So, if I have an ultraRendu already, and that’s it, which one of your new Sonore products do I need to buy to get full optical isolation to my ultraRendu?

Actually I am interested, that’s why I’m reading this topic. :slight_smile:

Excellent stuff. Looking forward to you adding value to the conversation, either shared experiences or asking technical questions. There’s a few fiber tinkerers around that may be able help. Plenty of good discussion earlier in the thread too…

Just the Sonore opticalModule.

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But that was one of the things the micro/ultra rendu claimed to obliterate?

Using LX SFP modules is it safety to use them with short fibercables if they have -3dBm max output and max -3dBm on the input? Dont want to have problems with overloading the input and have the LX modules laying around.

We don’t make those kinds of exaggerations. However, they did and still do reduce noise and have galvanic isolation within their design limitations. However, the opticalRendu has infinite galvanic isolation from the network via fiber optic and an improved power regulation scheme on board.

Per John S,

“As to which of these combinations sound better, who knows. But be careful, LX is designed for much longer range, but that doesn’t mean it is going to sound better between two boxes in the same rack. There are some people that think LX is actually bad for very short lenghts, the electronics are designed assuming a lot of attenuation due to the long fiber length, with a short cable that does not exist and are probably putting the receivers in a state they were not designed for. It may or may not make any difference, I have not spent any time comparing different combinations, other than do they WORK.“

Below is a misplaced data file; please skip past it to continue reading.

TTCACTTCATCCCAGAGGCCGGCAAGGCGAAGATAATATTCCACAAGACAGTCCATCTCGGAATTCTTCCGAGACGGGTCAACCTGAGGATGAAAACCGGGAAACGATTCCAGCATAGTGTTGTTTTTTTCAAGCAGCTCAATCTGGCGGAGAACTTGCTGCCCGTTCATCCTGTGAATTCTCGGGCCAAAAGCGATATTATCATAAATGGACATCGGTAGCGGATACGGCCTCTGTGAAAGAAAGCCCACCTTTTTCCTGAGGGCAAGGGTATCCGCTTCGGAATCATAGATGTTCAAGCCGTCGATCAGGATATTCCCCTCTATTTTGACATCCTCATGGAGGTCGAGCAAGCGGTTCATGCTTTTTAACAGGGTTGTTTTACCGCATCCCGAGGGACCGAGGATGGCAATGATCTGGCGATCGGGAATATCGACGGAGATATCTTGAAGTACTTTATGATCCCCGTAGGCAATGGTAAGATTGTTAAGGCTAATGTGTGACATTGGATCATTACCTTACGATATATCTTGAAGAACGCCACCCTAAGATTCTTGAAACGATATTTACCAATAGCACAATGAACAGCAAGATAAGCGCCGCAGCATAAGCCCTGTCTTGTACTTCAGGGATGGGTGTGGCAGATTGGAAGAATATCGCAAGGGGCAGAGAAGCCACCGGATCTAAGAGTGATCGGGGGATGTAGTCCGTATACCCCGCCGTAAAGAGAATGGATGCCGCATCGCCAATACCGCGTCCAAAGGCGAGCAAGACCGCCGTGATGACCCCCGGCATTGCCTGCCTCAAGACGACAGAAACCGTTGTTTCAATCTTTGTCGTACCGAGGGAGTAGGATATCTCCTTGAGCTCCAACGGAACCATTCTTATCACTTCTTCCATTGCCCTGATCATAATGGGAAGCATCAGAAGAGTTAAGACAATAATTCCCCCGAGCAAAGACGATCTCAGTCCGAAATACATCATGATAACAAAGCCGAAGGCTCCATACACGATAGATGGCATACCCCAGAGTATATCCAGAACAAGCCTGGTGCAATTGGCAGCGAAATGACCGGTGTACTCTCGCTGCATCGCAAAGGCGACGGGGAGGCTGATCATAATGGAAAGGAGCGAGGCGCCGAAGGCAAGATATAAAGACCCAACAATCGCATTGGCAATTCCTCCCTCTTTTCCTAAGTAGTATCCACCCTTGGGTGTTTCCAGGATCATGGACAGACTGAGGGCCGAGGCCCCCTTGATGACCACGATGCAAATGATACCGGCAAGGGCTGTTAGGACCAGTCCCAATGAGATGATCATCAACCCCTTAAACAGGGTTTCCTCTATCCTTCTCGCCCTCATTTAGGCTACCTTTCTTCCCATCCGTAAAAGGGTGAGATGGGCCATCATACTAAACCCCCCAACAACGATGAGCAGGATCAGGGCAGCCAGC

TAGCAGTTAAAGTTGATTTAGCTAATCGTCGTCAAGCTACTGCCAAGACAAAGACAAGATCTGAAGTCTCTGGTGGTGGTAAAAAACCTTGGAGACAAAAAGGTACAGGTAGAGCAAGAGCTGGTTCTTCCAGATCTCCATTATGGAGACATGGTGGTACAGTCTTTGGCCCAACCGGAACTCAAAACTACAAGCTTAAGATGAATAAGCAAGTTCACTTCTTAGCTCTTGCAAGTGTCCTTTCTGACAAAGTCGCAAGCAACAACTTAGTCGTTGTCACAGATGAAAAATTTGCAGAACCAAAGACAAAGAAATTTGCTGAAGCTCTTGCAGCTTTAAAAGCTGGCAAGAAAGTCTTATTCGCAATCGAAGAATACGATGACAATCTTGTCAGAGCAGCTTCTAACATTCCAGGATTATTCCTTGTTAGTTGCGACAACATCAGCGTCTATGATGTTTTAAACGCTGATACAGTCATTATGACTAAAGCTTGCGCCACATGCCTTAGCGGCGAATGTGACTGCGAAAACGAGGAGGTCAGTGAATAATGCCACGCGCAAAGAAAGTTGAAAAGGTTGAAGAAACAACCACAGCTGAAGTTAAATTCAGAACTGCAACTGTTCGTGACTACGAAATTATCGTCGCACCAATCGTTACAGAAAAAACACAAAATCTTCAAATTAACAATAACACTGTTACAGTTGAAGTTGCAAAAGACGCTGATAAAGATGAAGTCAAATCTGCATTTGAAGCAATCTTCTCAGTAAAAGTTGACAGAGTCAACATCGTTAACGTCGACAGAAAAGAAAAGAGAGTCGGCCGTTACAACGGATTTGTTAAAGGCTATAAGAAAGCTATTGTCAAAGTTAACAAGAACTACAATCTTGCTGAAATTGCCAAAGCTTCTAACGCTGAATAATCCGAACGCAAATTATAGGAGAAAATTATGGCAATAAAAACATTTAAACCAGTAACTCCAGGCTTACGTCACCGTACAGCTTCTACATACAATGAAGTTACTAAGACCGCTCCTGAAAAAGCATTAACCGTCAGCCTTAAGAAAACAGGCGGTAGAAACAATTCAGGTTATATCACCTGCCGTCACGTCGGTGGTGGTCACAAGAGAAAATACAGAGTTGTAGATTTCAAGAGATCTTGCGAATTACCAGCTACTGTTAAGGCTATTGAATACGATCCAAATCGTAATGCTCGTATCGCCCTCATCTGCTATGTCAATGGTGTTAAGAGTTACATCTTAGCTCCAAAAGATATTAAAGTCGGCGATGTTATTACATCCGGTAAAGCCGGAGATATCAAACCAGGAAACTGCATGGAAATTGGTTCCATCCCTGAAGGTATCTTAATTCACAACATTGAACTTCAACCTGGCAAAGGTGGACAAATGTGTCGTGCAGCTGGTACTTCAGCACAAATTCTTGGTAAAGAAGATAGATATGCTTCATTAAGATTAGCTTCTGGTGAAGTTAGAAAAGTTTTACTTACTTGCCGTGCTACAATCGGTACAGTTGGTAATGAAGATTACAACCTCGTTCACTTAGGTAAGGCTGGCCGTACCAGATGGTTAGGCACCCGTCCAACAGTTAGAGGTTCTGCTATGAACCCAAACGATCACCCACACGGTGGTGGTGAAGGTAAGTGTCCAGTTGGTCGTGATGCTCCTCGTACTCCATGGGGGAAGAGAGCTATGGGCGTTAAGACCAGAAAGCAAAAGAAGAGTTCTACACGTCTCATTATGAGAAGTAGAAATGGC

Standard Ethernet also has galvanic isolation due to being transformer-coupled - no?

Yes, a fair amount of inherent galvanic isolation but variable amounts based on the design of the circuit and specification of the parts. John the designer of the boards was able to easily detect high empedance noise from routers and switches that sail right into downstream gear. That noise is stuck at the port with fiber optics.

Please move further discussion about Sonore opticalRendu and opticalModule to this thread:

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One thing I am curious about: since the output from opticalRendu (and other ethernet transports) is asynchronous USB (which means the DAC handles the clocking and asks for data when needed), why is the clock in the transport important?

Unless I am mistaken (which I probably am), the DAC will use its own clock and hence that clock will be responsible for any jitter. Or can jitter be created before being sent over USB, but if so whats is then the purpose of asynchronous USB?

The asynchronous DACs will use their own local oscillator from their USB interfaces. Most of the ones I have seen are standard quality oscillators though:( Anyway, the oscilators we use are very high quality and meant for our local circuits which need them. On the opticalRendu we have two femto oscillators which are utilized by the CPU, USB, and network sub systems.

Cheers for the explanation. I assume the high quality clocks are to minimize jitter on USB output.

But now to a tricky question: if I use the opticalModule and connect with fiber to opticalRendu (and then to a USB DAC), will anything before the opticalModule influence the sound provided the data is delivered correctly? Things like linear power to ethernet switch (or the switch itself), Roon server or computer and so on?

As far as I can see, nothing before the fiber will matter since fiber is one of those rare cases where “bits are bits” (no audio-jitter, no electronic noise). Or am I simplifying to much?